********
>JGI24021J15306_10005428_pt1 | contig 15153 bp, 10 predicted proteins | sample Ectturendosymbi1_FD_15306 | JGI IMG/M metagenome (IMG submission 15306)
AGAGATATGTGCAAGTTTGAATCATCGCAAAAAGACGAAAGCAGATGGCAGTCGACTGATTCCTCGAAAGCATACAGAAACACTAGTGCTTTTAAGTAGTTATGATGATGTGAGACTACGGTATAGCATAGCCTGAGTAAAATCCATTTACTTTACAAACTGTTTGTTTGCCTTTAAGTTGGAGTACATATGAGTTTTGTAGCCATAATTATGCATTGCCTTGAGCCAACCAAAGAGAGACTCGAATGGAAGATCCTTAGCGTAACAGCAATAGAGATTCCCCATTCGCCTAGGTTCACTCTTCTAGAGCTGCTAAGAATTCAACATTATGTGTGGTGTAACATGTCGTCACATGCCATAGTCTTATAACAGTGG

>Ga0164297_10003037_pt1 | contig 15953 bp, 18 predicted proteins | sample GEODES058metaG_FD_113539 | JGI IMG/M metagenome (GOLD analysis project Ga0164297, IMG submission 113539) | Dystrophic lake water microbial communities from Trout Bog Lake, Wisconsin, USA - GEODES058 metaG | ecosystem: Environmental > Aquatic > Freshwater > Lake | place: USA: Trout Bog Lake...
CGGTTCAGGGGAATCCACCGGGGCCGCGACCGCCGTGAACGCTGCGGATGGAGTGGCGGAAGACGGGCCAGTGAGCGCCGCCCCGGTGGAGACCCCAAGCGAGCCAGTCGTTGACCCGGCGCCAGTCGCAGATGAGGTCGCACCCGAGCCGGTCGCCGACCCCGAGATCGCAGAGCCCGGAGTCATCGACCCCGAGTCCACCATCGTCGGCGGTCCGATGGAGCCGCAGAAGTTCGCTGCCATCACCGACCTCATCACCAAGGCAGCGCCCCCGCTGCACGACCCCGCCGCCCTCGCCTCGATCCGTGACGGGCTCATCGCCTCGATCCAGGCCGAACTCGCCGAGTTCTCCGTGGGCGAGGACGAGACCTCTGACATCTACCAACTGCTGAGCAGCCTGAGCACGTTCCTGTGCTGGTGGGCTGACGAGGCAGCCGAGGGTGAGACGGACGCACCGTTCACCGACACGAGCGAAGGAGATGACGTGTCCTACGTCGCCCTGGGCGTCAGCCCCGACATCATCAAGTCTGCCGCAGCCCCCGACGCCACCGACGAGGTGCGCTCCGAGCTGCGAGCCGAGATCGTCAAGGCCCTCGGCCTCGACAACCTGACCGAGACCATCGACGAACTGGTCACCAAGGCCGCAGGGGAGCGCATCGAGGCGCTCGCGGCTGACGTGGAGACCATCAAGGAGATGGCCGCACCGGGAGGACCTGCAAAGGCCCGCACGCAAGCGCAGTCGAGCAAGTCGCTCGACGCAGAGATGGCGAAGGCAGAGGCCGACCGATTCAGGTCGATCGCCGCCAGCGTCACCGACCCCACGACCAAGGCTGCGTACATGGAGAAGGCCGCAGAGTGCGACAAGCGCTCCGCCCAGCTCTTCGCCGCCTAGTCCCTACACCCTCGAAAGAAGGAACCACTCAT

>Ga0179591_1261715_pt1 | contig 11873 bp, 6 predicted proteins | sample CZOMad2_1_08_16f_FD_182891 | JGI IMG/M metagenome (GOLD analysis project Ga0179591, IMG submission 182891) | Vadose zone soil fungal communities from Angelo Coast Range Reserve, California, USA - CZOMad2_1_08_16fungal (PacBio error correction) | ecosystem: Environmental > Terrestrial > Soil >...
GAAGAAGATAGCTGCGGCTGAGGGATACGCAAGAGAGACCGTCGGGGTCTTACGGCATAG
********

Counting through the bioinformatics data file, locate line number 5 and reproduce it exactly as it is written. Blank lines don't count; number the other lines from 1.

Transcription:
>Ga0179591_1261715_pt1 | contig 11873 bp, 6 predicted proteins | sample CZOMad2_1_08_16f_FD_182891 | JGI IMG/M metagenome (GOLD analysis project Ga0179591, IMG submission 182891) | Vadose zone soil fungal communities from Angelo Coast Range Reserve, California, USA - CZOMad2_1_08_16fungal (PacBio error correction) | ecosystem: Environmental > Terrestrial > Soil >...